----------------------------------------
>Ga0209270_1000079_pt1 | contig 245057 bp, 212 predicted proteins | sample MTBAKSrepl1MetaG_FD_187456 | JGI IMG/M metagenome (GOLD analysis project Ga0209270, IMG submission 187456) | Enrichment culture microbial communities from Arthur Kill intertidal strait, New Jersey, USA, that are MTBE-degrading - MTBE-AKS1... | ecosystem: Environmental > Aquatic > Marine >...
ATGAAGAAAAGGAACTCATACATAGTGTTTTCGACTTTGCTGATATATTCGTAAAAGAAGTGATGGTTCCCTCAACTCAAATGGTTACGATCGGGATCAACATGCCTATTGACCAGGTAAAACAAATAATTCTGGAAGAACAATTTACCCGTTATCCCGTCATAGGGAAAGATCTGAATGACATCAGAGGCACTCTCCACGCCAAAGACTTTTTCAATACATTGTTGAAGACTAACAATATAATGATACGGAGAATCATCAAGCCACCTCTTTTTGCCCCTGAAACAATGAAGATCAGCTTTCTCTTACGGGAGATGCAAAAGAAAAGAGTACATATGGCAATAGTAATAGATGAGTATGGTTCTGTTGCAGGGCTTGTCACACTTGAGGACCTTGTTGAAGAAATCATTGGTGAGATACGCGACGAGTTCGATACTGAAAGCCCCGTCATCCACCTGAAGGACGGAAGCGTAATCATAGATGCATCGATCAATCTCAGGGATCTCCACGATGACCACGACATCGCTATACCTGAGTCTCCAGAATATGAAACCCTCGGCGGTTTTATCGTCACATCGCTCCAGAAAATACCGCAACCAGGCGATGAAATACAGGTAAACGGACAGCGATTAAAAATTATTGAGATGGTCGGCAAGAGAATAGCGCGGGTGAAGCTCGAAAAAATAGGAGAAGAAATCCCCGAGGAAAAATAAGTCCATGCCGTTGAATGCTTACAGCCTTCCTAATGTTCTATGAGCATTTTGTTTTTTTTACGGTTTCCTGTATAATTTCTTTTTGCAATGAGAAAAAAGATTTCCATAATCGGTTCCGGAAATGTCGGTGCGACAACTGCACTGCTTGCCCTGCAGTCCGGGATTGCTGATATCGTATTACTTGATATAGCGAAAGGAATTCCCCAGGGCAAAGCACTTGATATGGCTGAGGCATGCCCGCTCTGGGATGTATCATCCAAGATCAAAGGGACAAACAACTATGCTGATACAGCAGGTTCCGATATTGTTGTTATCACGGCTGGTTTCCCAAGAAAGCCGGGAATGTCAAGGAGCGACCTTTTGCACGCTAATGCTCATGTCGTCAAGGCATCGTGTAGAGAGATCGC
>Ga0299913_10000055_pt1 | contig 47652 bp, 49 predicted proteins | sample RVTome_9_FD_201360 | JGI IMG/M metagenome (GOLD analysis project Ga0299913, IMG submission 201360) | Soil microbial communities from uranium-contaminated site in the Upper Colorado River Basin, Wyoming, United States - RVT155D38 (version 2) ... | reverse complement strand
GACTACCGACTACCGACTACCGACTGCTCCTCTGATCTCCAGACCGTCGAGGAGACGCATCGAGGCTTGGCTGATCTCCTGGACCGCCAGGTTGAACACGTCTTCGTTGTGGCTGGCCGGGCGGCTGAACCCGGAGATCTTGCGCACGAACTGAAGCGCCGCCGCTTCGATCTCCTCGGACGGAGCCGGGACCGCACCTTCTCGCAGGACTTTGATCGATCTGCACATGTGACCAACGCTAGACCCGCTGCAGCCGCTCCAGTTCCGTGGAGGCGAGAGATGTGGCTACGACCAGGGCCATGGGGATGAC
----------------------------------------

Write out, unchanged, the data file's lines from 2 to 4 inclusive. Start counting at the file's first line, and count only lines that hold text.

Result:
ATGAAGAAAAGGAACTCATACATAGTGTTTTCGACTTTGCTGATATATTCGTAAAAGAAGTGATGGTTCCCTCAACTCAAATGGTTACGATCGGGATCAACATGCCTATTGACCAGGTAAAACAAATAATTCTGGAAGAACAATTTACCCGTTATCCCGTCATAGGGAAAGATCTGAATGACATCAGAGGCACTCTCCACGCCAAAGACTTTTTCAATACATTGTTGAAGACTAACAATATAATGATACGGAGAATCATCAAGCCACCTCTTTTTGCCCCTGAAACAATGAAGATCAGCTTTCTCTTACGGGAGATGCAAAAGAAAAGAGTACATATGGCAATAGTAATAGATGAGTATGGTTCTGTTGCAGGGCTTGTCACACTTGAGGACCTTGTTGAAGAAATCATTGGTGAGATACGCGACGAGTTCGATACTGAAAGCCCCGTCATCCACCTGAAGGACGGAAGCGTAATCATAGATGCATCGATCAATCTCAGGGATCTCCACGATGACCACGACATCGCTATACCTGAGTCTCCAGAATATGAAACCCTCGGCGGTTTTATCGTCACATCGCTCCAGAAAATACCGCAACCAGGCGATGAAATACAGGTAAACGGACAGCGATTAAAAATTATTGAGATGGTCGGCAAGAGAATAGCGCGGGTGAAGCTCGAAAAAATAGGAGAAGAAATCCCCGAGGAAAAATAAGTCCATGCCGTTGAATGCTTACAGCCTTCCTAATGTTCTATGAGCATTTTGTTTTTTTTACGGTTTCCTGTATAATTTCTTTTTGCAATGAGAAAAAAGATTTCCATAATCGGTTCCGGAAATGTCGGTGCGACAACTGCACTGCTTGCCCTGCAGTCCGGGATTGCTGATATCGTATTACTTGATATAGCGAAAGGAATTCCCCAGGGCAAAGCACTTGATATGGCTGAGGCATGCCCGCTCTGGGATGTATCATCCAAGATCAAAGGGACAAACAACTATGCTGATACAGCAGGTTCCGATATTGTTGTTATCACGGCTGGTTTCCCAAGAAAGCCGGGAATGTCAAGGAGCGACCTTTTGCACGCTAATGCTCATGTCGTCAAGGCATCGTGTAGAGAGATCGC
>Ga0299913_10000055_pt1 | contig 47652 bp, 49 predicted proteins | sample RVTome_9_FD_201360 | JGI IMG/M metagenome (GOLD analysis project Ga0299913, IMG submission 201360) | Soil microbial communities from uranium-contaminated site in the Upper Colorado River Basin, Wyoming, United States - RVT155D38 (version 2) ... | reverse complement strand
GACTACCGACTACCGACTACCGACTGCTCCTCTGATCTCCAGACCGTCGAGGAGACGCATCGAGGCTTGGCTGATCTCCTGGACCGCCAGGTTGAACACGTCTTCGTTGTGGCTGGCCGGGCGGCTGAACCCGGAGATCTTGCGCACGAACTGAAGCGCCGCCGCTTCGATCTCCTCGGACGGAGCCGGGACCGCACCTTCTCGCAGGACTTTGATCGATCTGCACATGTGACCAACGCTAGACCCGCTGCAGCCGCTCCAGTTCCGTGGAGGCGAGAGATGTGGCTACGACCAGGGCCATGGGGATGAC